Westward II: Heroes of the Frontier Tips & Tricks Walkthrough

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Check out our strategy guide for Westward II: Heroes of the Frontier.

Westward II is an expansive game with plenty of twists and turns to keep you occupied for days on end. This sequel is not quite as linear as the first Westward game, which certainly makes writing a walkthrough more challenging.

Along with the normal operation of your town, you are presented with a series of mini-quests, side quests and puzzles to solve. The game can easily become overwhelming and frustrating at times, but I found that slowing down is the real key to success. When new characters appear and demand food, gold, wood or help, let them wait until you’re ready.

Take your time to build your town slowly and carefully. It is much harder to maintain the balance between your population and your available resources in Westward II than it was in the first game so careful planning is crucial.

With the addition of the "happiness" meter, keeping all of your townsfolk fed, housed and employed is imperative. Hungry, homeless or unemployed residents will become angry, lowering the happiness rating of the town and ultimately leave if their needs are not met.


The first decision you have to make is which hero to play as. Each character has a different bonus they bring to the game.

Marion Morrison – Choose Marion to unlock the windmill and corn at no extra cost.

Maureen Fitzsimmons – Play as Maureen to unlock banks at no extra cost.

Terrance Stevens – Pick Terrance to get the trading post unlocked.

New players might want to select Marion, as the bonuses that character gives are the most useful early on in the game.


A wide variety of buildings are available for your town. Each building has a purpose and affects your town differently. A small shack provides housing for one person and a log cabin can be home for two people. A farm can grow wheat or corn and a ranch can be used for livestock. Many of the buildings can be upgraded as well, making them more useful and more versatile.

A small number of buildings are unlocked when you begin the game. Others can be unlocked in several ways. First, you earn experience as you play and those points can be used in the "store" to unlock different buildings. Others will be unlocked as you complete puzzles or meet new characters.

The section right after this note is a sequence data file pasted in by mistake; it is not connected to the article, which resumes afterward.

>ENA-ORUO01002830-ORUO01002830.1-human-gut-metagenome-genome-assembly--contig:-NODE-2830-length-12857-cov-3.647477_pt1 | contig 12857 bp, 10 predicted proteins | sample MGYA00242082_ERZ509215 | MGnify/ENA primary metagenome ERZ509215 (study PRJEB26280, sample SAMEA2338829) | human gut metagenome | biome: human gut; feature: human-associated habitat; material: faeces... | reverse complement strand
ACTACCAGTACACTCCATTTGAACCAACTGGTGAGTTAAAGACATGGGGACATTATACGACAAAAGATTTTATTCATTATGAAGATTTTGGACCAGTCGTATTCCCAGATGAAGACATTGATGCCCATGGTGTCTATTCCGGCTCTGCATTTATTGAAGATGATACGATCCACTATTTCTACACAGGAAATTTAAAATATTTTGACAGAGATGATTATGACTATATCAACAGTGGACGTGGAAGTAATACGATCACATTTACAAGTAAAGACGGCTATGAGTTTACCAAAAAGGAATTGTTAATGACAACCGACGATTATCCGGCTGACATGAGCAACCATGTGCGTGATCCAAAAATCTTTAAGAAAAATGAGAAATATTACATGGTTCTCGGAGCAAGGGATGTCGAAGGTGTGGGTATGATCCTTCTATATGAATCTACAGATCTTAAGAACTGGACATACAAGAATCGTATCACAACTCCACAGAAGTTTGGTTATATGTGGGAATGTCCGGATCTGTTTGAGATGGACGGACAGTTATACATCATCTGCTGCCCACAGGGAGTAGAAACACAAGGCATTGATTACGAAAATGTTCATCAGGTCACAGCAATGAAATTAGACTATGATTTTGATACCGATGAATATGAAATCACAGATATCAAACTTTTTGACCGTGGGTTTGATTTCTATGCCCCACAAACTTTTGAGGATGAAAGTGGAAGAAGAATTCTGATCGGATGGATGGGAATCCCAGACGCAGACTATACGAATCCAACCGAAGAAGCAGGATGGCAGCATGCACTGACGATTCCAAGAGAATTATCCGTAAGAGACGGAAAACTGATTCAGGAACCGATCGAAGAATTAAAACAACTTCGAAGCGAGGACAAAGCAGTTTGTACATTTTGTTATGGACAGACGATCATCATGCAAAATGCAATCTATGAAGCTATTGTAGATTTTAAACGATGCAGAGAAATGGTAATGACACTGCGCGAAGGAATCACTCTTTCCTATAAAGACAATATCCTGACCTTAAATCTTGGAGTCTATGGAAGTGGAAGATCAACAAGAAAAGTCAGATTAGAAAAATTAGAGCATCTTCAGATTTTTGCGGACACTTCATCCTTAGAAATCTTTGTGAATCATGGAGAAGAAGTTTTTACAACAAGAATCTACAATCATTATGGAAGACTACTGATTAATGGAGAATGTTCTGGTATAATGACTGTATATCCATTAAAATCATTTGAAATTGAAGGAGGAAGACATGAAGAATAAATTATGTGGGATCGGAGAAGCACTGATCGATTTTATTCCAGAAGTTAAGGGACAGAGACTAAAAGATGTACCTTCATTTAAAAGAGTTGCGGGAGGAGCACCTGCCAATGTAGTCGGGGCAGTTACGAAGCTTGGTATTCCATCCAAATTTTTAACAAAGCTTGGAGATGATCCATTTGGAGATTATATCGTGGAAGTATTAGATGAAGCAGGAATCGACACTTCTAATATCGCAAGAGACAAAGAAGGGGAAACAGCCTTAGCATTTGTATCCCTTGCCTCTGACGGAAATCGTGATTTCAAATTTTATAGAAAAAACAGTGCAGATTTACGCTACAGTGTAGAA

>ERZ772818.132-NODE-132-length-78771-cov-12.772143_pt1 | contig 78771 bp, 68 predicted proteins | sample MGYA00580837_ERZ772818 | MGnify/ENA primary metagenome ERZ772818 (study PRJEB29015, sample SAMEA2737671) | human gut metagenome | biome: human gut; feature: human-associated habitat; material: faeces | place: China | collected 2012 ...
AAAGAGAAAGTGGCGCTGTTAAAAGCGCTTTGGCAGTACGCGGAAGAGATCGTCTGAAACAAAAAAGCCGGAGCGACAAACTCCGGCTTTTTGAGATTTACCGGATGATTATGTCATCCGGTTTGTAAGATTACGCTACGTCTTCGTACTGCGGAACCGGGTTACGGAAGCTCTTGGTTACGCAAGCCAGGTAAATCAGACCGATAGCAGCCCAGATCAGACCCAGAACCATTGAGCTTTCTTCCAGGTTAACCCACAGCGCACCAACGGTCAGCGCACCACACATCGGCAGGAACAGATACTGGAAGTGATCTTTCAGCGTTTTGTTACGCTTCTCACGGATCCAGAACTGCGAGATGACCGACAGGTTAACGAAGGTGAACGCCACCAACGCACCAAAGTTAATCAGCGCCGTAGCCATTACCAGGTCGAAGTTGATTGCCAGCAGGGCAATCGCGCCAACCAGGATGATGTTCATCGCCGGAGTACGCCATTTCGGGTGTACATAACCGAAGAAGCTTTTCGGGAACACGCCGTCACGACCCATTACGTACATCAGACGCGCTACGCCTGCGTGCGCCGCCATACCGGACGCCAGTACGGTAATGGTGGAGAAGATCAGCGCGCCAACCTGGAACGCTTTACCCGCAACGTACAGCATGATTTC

To see what each building does, hold the mouse over the icon in the building screen. The basic use of the building as well as the gold and wood requirements for building will be displayed.

Upgrades for your buildings can be purchased through the store. You can upgrade the farm to produce corn or pumpkins. The ranch can be upgraded to raise cattle or pigs. Explore the upgrades screen to see all of the available items.

Luxury buildings and objects can also be purchased through the store. These generally increase the overall happiness rating of a town. Buildings like the barber shop and items such as gazebos and fountains are all available in the luxury tab.

When starting out, build slowly! Every time you build a shack or log cabin, more people will come to live in your town. On one hand, you need to begin populating the town to have people working in the mines, farms and lumber mills. However, too many people early on can lead to disaster!

The more people you have in your town, the more food and other resources you will need. Try to keep the population to a minimum at first as disgruntled settlers will reduce the happiness rating and may leave the town if their needs are not met.


Your town needs resources to survive. Food, water, shelter, gold and wood are the primary resources in Westward II.


Food is gained from three main sources. First and foremost are the farms that you will build. A farm functions the best when it is fully employed with 4 settlers. The basic farms grow wheat but can be upgraded to grow corn and pumpkins as well. Build granaries and windmills to store food and increase farm productivity.

Food can be gathered from the wilds as well. Though the supply is not endless, it can be enough to get through a dry spell. Berry bushes can be found scattered around the map as well as barrels of apples. Drag a settlers to a nearby stream or pond to fish when food supplies run out. (Note – you will see fish in the water in some places. Drag your settler to the edge of the water and right-click on the fish.) Try to save these limited resource food items for emergencies and droughts.

Ranches will be available once you’ve earned enough experience to purchase the plans from the store. Although they are more expensive to build than farms, they will produce more sustainable foods. Upgrades for the ranch buildings will allow you to maintain cattle or pigs instead of chickens.